Looking austere in a gray chef’s coat, world-renowned cake stylist and Sweet Genius emcee Ron Ben-Israel can crumble confident pastry chefs by declaring their confections “a disaster.”
On this popular Food Network show, now beginning its third US season, four contestants compete for $10,000 by whipping up what Tel Aviv native Ben-Israel deems the best “genius” dessert incorporating odd ingredients such as pink beans, hot sauce, black radishes, Tofurky, lemongrass, dried mushrooms or even the Passover flatbread matzoh.
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Yet despite his rock-candy exterior on the show, the 55-year-old baker reveals his friendly, easygoing inner self in an interview with ISRAEL21c. After all, Israelis are often called “sabras” because, like the sabra cactus fruit, they are known to be prickly on the outside and softly sweet on the inside.
“The show changed my life,” says Ben-Israel, who was discovered by domestic doyenne Martha Stewart in 1996 and opened the award-winning Ron Ben-Israel Cakes in Manhattan’s SoHo neighborhood in 1999. “It’s a big bracha [blessing] for me,” he adds.
Eating with the eyes
“I never thought of myself as the ‘sweet genius,’” insists the man dubbed “the Manolo Blahnik of cakes” by The New York Times.
“I was interested in the concept of inspiration. I wanted to show people that a pastry chef has to make delicious food that first we ‘eat’ with our eyes. It’s hard to do a main course inspired by Buckingham Palace, but in a cake form it will be ideal.”
The exquisite (and exquisitely expensive) Ron Ben-Israel cakes produced for fancy weddings and parties are seen only by guests at these galas. But his 12-foot-high, eight-foot-wide cake fashioned with the aid of 17 pastry chefs for the glitzy 2007 centennial of New York’s Israeli-owned Plaza Hotel was a public showstopper.
“I would love to do something on this scale again,” he says.
The creations take weeks to perfect, with help from eight fulltime artisans and chefs, plus interns he chooses from pastry departments of culinary schools in New York.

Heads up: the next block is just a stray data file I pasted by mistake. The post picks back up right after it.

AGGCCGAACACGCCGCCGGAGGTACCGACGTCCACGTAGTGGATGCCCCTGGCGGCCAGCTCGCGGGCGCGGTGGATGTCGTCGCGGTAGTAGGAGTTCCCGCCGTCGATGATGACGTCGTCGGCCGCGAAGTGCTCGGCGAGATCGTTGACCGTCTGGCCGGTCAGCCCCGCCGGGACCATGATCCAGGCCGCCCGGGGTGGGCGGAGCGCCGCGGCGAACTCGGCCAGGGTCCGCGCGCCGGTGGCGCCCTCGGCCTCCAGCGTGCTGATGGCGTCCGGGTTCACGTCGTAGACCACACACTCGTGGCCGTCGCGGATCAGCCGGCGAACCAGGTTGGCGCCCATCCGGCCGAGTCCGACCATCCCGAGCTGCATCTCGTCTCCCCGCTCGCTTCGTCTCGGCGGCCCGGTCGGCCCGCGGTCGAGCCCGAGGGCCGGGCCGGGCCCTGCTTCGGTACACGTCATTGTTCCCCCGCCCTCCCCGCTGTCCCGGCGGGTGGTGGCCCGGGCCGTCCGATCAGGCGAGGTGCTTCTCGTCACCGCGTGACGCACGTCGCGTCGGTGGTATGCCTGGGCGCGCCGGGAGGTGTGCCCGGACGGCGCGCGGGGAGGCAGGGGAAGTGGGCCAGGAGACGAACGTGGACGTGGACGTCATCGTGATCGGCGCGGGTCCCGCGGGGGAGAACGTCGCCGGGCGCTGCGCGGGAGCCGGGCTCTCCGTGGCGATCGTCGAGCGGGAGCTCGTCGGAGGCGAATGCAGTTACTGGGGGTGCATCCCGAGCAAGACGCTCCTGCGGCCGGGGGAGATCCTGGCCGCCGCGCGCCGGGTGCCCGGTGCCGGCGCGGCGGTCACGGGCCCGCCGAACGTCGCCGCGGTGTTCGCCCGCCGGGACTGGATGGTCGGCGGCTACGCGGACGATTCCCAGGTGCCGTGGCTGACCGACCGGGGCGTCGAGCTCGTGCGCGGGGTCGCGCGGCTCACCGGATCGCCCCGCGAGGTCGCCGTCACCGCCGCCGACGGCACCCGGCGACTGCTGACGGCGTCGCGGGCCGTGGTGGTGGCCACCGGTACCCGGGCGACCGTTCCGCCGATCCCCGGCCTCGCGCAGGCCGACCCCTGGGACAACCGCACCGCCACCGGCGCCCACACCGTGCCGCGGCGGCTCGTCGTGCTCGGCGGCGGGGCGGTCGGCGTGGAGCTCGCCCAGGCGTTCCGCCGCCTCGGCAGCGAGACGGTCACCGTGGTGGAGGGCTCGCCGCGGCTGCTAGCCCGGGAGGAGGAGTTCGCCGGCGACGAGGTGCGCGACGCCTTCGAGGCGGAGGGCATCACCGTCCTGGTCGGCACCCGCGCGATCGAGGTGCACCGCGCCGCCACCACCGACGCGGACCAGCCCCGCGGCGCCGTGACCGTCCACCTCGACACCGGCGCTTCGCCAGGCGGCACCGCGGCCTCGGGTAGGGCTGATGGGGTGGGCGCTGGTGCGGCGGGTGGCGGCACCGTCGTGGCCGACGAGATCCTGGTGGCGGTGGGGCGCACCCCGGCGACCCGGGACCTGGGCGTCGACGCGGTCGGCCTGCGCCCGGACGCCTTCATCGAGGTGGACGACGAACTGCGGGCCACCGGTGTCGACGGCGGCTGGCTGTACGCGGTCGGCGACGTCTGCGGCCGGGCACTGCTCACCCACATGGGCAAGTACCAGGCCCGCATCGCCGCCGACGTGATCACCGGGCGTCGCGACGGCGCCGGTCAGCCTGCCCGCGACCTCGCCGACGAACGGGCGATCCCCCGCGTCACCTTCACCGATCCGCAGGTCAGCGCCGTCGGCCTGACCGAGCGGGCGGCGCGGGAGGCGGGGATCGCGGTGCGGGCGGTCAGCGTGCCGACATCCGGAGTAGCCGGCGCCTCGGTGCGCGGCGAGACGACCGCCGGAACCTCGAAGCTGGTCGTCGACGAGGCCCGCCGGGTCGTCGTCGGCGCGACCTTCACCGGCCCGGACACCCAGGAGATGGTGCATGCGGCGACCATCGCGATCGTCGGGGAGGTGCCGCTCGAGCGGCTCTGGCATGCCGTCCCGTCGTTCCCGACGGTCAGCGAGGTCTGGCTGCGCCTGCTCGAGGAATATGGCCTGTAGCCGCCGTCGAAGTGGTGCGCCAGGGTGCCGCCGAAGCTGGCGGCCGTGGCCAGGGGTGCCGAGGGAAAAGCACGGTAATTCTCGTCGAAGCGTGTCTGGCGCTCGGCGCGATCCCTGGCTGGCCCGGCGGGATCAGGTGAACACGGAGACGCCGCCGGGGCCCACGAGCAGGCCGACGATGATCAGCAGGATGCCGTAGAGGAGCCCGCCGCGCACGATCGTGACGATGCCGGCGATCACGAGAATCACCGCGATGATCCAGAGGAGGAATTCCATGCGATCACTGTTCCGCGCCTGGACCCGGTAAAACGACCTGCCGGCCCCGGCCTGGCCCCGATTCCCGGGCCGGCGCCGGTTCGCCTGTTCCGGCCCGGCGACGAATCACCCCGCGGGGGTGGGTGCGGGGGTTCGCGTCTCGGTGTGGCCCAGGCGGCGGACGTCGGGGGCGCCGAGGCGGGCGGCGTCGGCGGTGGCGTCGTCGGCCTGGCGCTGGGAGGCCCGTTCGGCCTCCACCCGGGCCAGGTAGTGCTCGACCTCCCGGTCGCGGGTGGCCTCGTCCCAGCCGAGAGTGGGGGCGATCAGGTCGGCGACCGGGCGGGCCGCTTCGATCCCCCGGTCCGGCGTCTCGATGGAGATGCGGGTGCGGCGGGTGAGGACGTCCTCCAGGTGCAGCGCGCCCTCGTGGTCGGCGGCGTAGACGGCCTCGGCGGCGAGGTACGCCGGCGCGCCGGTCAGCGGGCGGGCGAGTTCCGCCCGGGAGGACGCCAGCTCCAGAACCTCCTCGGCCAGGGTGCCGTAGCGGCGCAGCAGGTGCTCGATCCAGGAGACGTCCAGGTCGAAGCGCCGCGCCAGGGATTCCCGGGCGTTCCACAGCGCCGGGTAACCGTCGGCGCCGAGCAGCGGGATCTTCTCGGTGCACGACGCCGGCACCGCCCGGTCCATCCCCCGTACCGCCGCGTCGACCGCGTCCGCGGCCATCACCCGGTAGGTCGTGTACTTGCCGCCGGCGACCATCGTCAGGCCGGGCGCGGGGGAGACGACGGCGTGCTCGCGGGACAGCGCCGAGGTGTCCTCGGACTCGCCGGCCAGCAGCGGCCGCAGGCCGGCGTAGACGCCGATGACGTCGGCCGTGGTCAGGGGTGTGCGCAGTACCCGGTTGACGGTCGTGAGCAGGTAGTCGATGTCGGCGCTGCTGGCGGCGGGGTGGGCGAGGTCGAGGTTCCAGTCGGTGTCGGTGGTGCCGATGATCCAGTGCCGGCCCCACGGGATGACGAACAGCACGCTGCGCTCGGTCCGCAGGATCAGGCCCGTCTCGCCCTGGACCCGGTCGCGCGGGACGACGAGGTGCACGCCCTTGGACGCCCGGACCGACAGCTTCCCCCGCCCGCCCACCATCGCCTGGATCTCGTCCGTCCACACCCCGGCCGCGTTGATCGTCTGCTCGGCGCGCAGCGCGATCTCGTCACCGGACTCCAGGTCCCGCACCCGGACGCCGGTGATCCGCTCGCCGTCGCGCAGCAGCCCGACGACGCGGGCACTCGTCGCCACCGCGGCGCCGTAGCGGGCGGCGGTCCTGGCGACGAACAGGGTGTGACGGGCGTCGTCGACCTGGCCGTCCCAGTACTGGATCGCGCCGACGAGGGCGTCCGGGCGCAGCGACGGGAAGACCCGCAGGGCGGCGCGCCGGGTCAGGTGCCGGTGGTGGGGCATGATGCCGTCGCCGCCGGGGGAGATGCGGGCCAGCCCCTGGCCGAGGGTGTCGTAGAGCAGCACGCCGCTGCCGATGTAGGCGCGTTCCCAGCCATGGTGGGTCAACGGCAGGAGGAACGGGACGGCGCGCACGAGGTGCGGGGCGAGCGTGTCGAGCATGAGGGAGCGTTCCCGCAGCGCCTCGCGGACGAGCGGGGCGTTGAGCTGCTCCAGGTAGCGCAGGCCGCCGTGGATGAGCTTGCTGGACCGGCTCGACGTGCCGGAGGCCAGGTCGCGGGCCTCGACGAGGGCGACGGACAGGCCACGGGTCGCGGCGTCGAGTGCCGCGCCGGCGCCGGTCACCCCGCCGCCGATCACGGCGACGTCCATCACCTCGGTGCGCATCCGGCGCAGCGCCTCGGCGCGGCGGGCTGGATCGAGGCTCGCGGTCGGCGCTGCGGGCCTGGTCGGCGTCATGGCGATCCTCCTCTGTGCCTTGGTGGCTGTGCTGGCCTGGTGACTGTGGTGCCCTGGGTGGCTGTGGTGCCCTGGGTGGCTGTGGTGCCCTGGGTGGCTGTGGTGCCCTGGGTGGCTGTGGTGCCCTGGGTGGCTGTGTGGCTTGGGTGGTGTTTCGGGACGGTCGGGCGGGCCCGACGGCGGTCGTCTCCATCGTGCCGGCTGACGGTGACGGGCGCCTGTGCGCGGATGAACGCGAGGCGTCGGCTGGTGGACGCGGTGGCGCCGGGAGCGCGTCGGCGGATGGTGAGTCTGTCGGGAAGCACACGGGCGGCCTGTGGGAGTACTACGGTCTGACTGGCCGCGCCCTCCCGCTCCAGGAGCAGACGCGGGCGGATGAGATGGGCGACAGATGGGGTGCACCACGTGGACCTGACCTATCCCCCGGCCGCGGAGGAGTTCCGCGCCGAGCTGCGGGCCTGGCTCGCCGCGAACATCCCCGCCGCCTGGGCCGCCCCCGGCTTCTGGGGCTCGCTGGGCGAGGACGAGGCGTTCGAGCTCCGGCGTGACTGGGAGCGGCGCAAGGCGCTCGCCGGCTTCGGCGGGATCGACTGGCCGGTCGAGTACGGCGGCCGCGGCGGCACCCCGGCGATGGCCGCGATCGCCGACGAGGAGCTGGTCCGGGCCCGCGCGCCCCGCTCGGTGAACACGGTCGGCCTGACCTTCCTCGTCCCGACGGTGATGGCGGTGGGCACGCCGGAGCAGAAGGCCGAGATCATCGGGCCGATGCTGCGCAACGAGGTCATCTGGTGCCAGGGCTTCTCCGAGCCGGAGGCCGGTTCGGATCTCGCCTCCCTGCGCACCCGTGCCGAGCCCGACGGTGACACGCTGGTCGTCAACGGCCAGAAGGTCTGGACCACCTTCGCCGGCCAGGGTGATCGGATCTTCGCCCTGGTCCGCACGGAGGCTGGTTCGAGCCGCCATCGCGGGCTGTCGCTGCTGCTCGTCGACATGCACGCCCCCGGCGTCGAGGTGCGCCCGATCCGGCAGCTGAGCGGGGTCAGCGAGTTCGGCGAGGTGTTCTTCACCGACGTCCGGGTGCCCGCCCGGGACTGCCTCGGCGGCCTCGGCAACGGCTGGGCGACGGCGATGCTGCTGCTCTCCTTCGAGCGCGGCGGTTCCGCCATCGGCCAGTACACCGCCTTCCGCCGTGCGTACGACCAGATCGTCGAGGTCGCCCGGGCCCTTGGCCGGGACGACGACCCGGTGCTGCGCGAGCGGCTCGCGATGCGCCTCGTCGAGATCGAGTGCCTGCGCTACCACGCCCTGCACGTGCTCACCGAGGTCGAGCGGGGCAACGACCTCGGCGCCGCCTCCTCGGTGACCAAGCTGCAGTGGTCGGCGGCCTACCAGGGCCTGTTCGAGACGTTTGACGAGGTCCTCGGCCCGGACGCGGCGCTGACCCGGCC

Ben-Israel has no such formal training – at least not in cake design. He was a professional dancer for 15 years before swapping ballet slippers for spatulas.
Dancer to cake decorator
A graduate of the Thelma Yellin High School for the Arts in Tel Aviv, Ben-Israel joined Israeli dance troupe Bat Dor after serving in the military.
“I have been in New York over 20 years,” he relates. “I first came with Bat Dor to perform, and then worked in Canada as a dancer. I started making pies in Canadian bakeries as a side job, which I had never done in my life.”
At 36, he retired from dance to make a living from his new love, backed up by a rich family tradition in the kitchen.
“One of my earliest inspirations was watching my mother making schnitzel,” he says, referring to the breaded, fried chicken cutlets ubiquitous to Israeli cuisine. “She is from Vienna and she is a cartographer. In those days, cartographers drew maps from aerial photos, requiring great accuracy. With schnitzel-making, she would line up three exact-size bowls for eggs, flour and breadcrumbs. Her process was so methodical and culminated in a delicious schnitzel.”
Copying her accuracy has proven important to Ben-Israel’s success. “In pastry, a certain order gives you a successful product.”
And so does a dancer’s training. “I notice that people who were dancers or athletes are much better in the kitchen, because they know how to move; they have great spatial relationships. And dancers have to rehearse every day until it becomes perfect. This type of discipline helped me become a good baker, because bakers need to be very accurate and need to practice.”
There is a critical difference, however. “With dance, every day you have to start almost from scratch since the body is your instrument and it changes all the time. With baking, day after day the results from the same recipes and techniques are always good.”
Inspiration and magic
Ben-Israel will soon arrive for his yearly vacation in Israel. He hopes to visit schools such as the Tel Aviv-area Bishulim (Israeli Institute of Culinary Arts) and Estella. Mostly he’ll be enjoying the beach and the cafés, restaurants and street food of his hometown.
“And of course I visit my family. My sister is a great cook, so we do Shabbat dinner together there. And I try to see dance and theater and meet a lot of people.”
He is still anonymous in Israel, unlike in the United States.
“Week after week, people recognize me on the street. Whole families surround me in the airport,” he says. “The kids, especially, understand that my show is about inspiration and magic. I’m dying to do a show for kids where they could compete together with or against their parents.” He’d also like to do an Israeli version.
What is in store this season? “I took more chances in the upcoming season, so if you expect it to be all pink and rosy, well, it won’t be — but it will be a lot of fun,” promises the sweet genius.